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Application of prognostic score to patients following cardiac arrest


The use of prognostic scores in continuous form may help in decision-making in the post-resuscitation phase following cardiac arrest.


To evaluate the clinical efficacy of a prognostic score [1] on intrahospital mortality of patients suffering extrahospital cardiac arrest.

Material and method

A 6 month prospective study carried out on 37 patients in the Emergency Unit of a 650 bed hospital (attending to a total of 74 000 patients per year). A score of 0-6 based on cardiac rhythm at time of arrest was applied (cardiac rhythm different to ventricular tachicardia without pulse or vcntricular fibrillation = 3). Glasgow score at the time of admission (4 or 5 = 1 and 3 = 2) and type of cardiopulmonary resuscitation received up to arrival of Emergency Assistance (no first aid from qualified personnel at time of arrest = 1).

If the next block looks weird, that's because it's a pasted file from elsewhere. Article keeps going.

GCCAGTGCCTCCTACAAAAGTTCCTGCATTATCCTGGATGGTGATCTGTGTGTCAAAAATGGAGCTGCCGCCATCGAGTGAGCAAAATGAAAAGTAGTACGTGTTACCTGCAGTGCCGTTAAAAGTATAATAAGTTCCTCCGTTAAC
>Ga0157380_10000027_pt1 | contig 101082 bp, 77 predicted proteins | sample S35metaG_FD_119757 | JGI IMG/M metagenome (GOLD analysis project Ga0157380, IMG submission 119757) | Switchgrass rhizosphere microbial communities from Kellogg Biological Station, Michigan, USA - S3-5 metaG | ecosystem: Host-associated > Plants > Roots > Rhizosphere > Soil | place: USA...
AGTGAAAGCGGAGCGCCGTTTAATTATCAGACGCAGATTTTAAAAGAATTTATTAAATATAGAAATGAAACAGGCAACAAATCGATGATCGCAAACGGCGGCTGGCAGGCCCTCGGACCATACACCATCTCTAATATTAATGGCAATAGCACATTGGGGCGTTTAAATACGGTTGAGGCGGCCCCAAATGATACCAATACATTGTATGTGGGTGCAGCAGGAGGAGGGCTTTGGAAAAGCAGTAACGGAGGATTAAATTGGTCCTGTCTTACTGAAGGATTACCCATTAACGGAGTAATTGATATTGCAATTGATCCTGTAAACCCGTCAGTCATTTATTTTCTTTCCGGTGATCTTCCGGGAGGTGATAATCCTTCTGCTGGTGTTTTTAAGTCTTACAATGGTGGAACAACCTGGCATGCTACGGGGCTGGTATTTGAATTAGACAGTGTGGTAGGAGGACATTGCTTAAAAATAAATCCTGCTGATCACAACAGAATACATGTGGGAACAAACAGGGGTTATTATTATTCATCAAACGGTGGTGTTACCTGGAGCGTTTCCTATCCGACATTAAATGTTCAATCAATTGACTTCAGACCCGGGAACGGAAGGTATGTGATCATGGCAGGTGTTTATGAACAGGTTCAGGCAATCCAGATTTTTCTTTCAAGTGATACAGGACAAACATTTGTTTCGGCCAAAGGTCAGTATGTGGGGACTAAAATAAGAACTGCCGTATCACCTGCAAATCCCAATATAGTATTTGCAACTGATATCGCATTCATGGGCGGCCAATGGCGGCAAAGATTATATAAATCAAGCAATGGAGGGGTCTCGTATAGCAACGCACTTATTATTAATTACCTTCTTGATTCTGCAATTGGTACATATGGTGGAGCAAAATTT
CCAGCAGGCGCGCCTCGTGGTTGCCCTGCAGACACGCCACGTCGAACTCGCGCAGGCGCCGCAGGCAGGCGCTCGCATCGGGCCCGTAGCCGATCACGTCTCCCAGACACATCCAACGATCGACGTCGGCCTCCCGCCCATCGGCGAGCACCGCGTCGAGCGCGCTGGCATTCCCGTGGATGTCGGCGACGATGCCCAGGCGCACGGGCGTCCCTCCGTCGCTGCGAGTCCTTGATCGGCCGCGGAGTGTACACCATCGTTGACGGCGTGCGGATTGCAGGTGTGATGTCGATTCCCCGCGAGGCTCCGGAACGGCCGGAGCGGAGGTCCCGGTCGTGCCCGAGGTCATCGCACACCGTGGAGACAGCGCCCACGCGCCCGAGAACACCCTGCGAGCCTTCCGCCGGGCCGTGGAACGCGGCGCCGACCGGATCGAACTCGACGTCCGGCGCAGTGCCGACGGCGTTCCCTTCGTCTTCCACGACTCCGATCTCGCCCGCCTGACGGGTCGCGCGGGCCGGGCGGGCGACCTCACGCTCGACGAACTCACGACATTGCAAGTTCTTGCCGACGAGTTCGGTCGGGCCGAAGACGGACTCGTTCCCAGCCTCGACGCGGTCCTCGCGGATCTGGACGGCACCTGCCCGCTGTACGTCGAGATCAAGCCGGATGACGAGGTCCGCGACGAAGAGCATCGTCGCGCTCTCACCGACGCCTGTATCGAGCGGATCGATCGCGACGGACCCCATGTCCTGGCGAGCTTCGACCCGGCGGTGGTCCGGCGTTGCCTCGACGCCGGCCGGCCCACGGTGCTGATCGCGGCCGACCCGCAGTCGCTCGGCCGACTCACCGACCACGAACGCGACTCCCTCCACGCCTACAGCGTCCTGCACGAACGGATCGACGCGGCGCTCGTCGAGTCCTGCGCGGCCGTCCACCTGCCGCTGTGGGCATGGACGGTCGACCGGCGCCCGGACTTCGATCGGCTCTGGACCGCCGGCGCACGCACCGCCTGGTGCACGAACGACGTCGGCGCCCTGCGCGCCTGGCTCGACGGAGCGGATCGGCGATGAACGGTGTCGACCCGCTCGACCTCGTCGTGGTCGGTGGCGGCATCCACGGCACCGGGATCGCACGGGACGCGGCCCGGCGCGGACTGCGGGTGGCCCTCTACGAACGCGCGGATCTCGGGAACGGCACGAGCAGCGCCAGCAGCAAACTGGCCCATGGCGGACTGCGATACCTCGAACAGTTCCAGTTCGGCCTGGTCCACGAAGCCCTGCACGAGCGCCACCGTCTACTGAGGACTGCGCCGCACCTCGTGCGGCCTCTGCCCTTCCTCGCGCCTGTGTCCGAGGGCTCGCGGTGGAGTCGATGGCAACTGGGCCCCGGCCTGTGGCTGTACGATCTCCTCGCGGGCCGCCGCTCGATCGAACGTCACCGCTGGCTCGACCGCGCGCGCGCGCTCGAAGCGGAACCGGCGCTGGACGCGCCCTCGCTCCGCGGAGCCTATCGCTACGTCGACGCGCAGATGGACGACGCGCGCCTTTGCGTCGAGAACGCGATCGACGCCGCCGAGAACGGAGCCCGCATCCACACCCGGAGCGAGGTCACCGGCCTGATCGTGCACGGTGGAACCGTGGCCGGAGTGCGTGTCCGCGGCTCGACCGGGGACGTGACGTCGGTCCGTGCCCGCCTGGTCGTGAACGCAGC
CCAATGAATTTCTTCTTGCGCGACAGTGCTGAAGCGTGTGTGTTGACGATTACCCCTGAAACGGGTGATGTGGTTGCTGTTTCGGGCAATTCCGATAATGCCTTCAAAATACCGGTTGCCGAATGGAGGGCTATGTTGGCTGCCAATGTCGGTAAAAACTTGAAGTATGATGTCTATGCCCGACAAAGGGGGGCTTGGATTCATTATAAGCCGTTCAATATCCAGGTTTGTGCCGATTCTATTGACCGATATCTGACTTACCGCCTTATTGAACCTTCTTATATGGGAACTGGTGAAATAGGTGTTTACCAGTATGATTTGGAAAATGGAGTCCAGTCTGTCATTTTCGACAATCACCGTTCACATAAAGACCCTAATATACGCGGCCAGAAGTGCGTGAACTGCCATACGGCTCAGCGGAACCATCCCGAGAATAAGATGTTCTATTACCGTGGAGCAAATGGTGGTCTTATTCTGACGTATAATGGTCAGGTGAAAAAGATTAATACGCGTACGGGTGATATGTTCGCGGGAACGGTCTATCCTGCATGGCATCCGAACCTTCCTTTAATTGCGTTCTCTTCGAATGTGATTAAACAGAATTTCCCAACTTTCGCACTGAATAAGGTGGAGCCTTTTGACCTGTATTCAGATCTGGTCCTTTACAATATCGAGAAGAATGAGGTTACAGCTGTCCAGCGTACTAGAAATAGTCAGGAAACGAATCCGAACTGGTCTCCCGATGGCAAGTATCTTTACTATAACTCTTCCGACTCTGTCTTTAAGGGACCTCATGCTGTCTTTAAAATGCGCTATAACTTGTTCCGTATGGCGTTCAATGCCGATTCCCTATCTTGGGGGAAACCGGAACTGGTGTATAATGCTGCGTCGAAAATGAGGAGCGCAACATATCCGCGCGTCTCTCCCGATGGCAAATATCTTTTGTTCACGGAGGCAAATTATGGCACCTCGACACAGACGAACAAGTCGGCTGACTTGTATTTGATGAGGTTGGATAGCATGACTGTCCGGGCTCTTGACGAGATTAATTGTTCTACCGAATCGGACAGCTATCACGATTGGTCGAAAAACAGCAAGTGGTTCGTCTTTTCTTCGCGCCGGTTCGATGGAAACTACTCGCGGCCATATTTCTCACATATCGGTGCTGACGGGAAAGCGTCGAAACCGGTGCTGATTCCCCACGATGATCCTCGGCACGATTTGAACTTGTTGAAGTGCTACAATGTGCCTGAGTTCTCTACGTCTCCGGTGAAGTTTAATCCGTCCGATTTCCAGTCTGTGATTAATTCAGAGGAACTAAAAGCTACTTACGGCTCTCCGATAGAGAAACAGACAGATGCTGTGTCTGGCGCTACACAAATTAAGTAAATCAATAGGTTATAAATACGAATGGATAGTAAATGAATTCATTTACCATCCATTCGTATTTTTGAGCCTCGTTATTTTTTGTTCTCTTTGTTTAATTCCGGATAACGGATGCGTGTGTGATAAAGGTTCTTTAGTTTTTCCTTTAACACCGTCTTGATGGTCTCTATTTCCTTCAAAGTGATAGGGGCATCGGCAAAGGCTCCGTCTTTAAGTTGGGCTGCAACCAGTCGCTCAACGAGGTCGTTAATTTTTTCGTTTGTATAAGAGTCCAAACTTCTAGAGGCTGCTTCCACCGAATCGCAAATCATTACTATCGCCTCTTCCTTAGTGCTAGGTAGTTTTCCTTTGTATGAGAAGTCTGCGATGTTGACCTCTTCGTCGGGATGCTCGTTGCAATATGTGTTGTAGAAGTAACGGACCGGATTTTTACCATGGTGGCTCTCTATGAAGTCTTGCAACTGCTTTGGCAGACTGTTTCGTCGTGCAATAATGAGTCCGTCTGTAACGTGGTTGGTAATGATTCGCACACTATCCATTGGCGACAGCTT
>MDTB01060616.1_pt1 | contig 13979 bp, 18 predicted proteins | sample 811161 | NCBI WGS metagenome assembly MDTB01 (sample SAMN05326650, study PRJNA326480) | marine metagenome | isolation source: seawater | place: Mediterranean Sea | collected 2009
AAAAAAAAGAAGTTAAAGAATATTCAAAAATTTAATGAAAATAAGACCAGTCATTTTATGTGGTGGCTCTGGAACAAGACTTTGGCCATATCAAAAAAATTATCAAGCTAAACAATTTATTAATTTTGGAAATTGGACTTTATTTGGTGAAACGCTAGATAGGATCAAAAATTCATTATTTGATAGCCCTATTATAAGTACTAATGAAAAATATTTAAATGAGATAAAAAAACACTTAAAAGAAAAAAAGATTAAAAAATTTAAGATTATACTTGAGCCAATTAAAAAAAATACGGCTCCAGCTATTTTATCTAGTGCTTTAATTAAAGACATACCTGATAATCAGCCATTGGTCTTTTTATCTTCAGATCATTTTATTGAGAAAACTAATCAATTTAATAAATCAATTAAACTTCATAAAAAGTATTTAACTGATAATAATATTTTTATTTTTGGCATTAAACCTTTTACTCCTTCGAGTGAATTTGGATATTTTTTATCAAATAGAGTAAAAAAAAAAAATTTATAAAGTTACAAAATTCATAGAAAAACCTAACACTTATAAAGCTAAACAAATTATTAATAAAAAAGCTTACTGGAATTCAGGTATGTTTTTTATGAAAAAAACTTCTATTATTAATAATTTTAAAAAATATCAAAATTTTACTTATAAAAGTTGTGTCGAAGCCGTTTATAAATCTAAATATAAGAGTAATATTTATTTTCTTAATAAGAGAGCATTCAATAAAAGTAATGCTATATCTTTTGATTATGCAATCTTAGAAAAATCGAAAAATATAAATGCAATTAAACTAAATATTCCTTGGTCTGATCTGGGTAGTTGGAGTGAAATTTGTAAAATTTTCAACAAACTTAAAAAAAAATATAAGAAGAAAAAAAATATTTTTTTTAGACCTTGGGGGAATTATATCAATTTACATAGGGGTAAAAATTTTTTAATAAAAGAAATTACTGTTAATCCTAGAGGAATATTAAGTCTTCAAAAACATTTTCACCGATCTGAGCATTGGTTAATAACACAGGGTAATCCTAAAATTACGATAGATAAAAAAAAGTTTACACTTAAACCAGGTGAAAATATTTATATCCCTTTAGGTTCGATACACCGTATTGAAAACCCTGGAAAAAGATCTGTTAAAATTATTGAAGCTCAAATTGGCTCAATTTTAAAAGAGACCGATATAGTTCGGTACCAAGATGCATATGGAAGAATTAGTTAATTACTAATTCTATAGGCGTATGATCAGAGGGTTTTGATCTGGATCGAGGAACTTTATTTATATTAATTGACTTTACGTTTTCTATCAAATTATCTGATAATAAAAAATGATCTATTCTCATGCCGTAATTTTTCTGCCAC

Average age was 61.8 ± 14.9 years (29-84), with sex distribution of 59.4% male and 40.5% female.


1 The application of this score may prove useful in clinical practice to evaluate the continuity of life-support. 2 Neurological assessment is the most valuable clinical variable for prognosis in the follow-up phase. 3 As in other studies, age is not a determining factor in intrahospital mortality following cardiac arrest. 4 Median arterial pressure shows a difference of some 20 points between the surviving and non surviving groups. 5 Mortality among males is significantily greater than females after receiving CPR. 6 The type of assistance received prior to arrival of health services is of significant value in the survival chain.

Table 1


  1. . Lancet. 1995, 346: 417-10.1016/S0140-6736(95)92784-0.

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de la Torre-Prados, M., García-Alcántara A, A., Poullet-Brea, A. et al. Application of prognostic score to patients following cardiac arrest . Crit Care 3 (Suppl 1), P251 (2000).

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